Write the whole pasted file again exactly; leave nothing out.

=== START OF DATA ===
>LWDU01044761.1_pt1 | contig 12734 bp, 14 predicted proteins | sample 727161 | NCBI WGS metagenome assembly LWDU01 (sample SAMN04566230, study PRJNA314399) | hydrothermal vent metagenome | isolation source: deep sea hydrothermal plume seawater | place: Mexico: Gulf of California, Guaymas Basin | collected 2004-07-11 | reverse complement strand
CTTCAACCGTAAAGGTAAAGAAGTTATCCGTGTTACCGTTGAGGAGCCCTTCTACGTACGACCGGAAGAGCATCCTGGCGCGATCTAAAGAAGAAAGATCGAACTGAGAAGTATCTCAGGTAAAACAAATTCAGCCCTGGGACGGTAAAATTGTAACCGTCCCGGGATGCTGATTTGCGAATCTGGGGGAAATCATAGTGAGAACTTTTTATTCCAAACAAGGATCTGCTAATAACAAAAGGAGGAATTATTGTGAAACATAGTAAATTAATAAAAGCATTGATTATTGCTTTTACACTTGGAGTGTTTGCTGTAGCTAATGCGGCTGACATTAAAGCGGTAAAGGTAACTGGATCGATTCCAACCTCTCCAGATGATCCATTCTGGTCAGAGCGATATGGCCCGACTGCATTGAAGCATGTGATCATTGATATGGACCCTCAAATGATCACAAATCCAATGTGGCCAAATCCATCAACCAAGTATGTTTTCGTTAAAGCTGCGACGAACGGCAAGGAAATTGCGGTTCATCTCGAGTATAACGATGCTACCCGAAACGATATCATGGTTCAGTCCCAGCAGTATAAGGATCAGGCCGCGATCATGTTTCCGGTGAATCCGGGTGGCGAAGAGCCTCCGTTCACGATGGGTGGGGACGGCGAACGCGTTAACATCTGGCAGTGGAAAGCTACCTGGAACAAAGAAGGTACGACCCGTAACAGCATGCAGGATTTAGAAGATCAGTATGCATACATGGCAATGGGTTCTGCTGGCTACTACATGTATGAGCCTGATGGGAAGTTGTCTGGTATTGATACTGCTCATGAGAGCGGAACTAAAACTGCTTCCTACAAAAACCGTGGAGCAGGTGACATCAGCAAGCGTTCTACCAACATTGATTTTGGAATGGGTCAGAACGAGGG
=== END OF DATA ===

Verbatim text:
>LWDU01044761.1_pt1 | contig 12734 bp, 14 predicted proteins | sample 727161 | NCBI WGS metagenome assembly LWDU01 (sample SAMN04566230, study PRJNA314399) | hydrothermal vent metagenome | isolation source: deep sea hydrothermal plume seawater | place: Mexico: Gulf of California, Guaymas Basin | collected 2004-07-11 | reverse complement strand
CTTCAACCGTAAAGGTAAAGAAGTTATCCGTGTTACCGTTGAGGAGCCCTTCTACGTACGACCGGAAGAGCATCCTGGCGCGATCTAAAGAAGAAAGATCGAACTGAGAAGTATCTCAGGTAAAACAAATTCAGCCCTGGGACGGTAAAATTGTAACCGTCCCGGGATGCTGATTTGCGAATCTGGGGGAAATCATAGTGAGAACTTTTTATTCCAAACAAGGATCTGCTAATAACAAAAGGAGGAATTATTGTGAAACATAGTAAATTAATAAAAGCATTGATTATTGCTTTTACACTTGGAGTGTTTGCTGTAGCTAATGCGGCTGACATTAAAGCGGTAAAGGTAACTGGATCGATTCCAACCTCTCCAGATGATCCATTCTGGTCAGAGCGATATGGCCCGACTGCATTGAAGCATGTGATCATTGATATGGACCCTCAAATGATCACAAATCCAATGTGGCCAAATCCATCAACCAAGTATGTTTTCGTTAAAGCTGCGACGAACGGCAAGGAAATTGCGGTTCATCTCGAGTATAACGATGCTACCCGAAACGATATCATGGTTCAGTCCCAGCAGTATAAGGATCAGGCCGCGATCATGTTTCCGGTGAATCCGGGTGGCGAAGAGCCTCCGTTCACGATGGGTGGGGACGGCGAACGCGTTAACATCTGGCAGTGGAAAGCTACCTGGAACAAAGAAGGTACGACCCGTAACAGCATGCAGGATTTAGAAGATCAGTATGCATACATGGCAATGGGTTCTGCTGGCTACTACATGTATGAGCCTGATGGGAAGTTGTCTGGTATTGATACTGCTCATGAGAGCGGAACTAAAACTGCTTCCTACAAAAACCGTGGAGCAGGTGACATCAGCAAGCGTTCTACCAACATTGATTTTGGAATGGGTCAGAACGAGGG